System Of A Down is considered to be one of the most unpredictable bands of the past 20 years because of their abrupt musical shifts and hectic arrangements.
Their signature track "Chop Suey!" took this concept to a whole new level when it was released on their album Toxicity in 2001.
In this Chop Suey! guitar lesson I will teach you how to play every riff in this hard rock gem, including the little guitar overdubs flying around all over the place.
Guitarist Daron Malakian employs everything from fast strumming to muted arpeggio riffs, alternate picked power chord riffs and more to give "Chop Suey!" the frantic energy that is heard throughout most of the track.
First off, as I explain in the video lesson, the tuning that "Chop Suey!" is in is dropped C. The song doesn't really sound right without that tuning. Low to high the guitar strings will be tuned C G C F A D.
The opening of the song contains a rapid strummed acoustic guitar part with a couple of guitar overdubs. At the beginning of the lesson video I perform all of those riffs one after the other but you will need another guitar player or two to help you if you want the song to sound like the record.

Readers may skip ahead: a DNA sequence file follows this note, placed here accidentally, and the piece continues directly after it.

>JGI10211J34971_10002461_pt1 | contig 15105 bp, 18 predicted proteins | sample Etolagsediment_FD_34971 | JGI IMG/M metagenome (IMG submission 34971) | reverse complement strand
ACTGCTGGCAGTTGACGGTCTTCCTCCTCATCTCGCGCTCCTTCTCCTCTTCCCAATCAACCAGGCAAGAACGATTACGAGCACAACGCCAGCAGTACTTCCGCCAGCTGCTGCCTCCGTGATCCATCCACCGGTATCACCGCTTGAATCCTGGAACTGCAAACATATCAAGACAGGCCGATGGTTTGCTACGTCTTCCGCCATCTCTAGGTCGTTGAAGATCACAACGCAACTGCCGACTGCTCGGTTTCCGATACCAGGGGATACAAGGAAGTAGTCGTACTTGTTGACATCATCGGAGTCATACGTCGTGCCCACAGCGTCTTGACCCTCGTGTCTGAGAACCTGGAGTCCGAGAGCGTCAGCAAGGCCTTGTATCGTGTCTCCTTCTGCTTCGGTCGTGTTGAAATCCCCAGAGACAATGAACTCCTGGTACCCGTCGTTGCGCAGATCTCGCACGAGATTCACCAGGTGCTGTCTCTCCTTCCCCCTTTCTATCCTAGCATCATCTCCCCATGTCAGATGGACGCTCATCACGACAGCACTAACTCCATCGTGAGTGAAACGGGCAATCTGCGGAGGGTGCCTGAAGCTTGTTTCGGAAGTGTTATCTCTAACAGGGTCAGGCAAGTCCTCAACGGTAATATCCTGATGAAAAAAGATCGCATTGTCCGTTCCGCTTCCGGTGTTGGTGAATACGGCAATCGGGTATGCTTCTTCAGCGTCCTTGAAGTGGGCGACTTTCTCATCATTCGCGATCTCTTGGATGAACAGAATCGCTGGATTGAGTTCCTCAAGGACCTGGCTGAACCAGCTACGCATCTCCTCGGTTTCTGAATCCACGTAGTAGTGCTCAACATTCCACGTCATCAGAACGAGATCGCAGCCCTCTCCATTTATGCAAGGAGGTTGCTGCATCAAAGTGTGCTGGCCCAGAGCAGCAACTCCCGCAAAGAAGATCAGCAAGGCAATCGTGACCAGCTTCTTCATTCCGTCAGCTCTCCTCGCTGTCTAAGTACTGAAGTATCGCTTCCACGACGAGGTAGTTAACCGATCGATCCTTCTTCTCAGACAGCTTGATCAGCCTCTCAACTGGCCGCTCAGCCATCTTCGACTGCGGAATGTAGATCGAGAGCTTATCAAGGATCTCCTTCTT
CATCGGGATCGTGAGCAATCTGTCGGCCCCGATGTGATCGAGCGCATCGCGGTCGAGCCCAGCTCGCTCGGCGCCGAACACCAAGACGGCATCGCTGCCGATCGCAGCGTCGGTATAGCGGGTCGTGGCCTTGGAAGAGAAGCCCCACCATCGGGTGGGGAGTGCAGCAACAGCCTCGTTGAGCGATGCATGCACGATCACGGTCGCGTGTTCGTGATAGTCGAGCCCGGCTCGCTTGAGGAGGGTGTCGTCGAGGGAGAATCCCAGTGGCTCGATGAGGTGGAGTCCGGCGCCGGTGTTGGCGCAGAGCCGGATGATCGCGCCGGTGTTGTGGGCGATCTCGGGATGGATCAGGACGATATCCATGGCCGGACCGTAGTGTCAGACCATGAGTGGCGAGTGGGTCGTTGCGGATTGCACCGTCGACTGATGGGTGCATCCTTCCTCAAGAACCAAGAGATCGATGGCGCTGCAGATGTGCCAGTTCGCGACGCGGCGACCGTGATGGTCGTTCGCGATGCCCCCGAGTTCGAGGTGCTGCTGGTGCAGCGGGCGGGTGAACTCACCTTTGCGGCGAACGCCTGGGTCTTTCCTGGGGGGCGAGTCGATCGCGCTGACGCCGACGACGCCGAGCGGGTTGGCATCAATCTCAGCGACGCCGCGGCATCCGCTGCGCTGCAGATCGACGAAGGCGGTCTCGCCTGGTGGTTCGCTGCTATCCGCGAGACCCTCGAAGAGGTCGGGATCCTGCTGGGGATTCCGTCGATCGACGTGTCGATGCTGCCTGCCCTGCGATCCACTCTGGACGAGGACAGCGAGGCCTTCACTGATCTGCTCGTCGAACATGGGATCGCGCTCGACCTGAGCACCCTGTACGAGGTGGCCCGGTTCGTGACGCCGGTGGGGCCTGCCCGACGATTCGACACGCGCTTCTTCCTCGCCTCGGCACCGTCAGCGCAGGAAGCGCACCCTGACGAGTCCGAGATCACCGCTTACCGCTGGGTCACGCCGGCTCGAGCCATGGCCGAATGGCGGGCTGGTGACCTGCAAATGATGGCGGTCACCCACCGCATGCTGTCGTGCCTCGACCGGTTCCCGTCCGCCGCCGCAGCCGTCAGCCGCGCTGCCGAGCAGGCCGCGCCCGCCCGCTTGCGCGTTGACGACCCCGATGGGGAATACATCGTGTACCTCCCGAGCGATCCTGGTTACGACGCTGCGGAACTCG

From there we get to the fast main riff consisting of alternate picking with constantly moving power chords. This riff takes a lot of synchronization between the picking and fretting hands, so you may want to take your time get it up to speed so it won't sound sloppy.
The verse of "Chop Suey!" contains a lot of start and stop rhythms. It can be quite unorthodox to play in the beginning. But, if you are very familiar with how the song sounds (which of course you should be), it won't take long to get into the groove of the verse riffs. There is actually a very simple rhythm pattern being played in the verse. After you understand that pattern it should come pretty to you.
The chorus contains a cool muted arpeggio riff along with the same overdub we played in the intro of the song. Even though the chorus is a lot more laid back than the verse, make sure you don't get lazy with the rhythmic groove of that section. It is pretty simple to play but can be a bit deceptive if you don't pay attention to what you are doing.
At the end of the song there is a different version of the chorus that consists of big sustained power chords. This last chorus is by far the easiest part of the song to play. If you make it to that point in the song successfully, I guess you can just sit back and enjoy the ride after a job well done. 🙂
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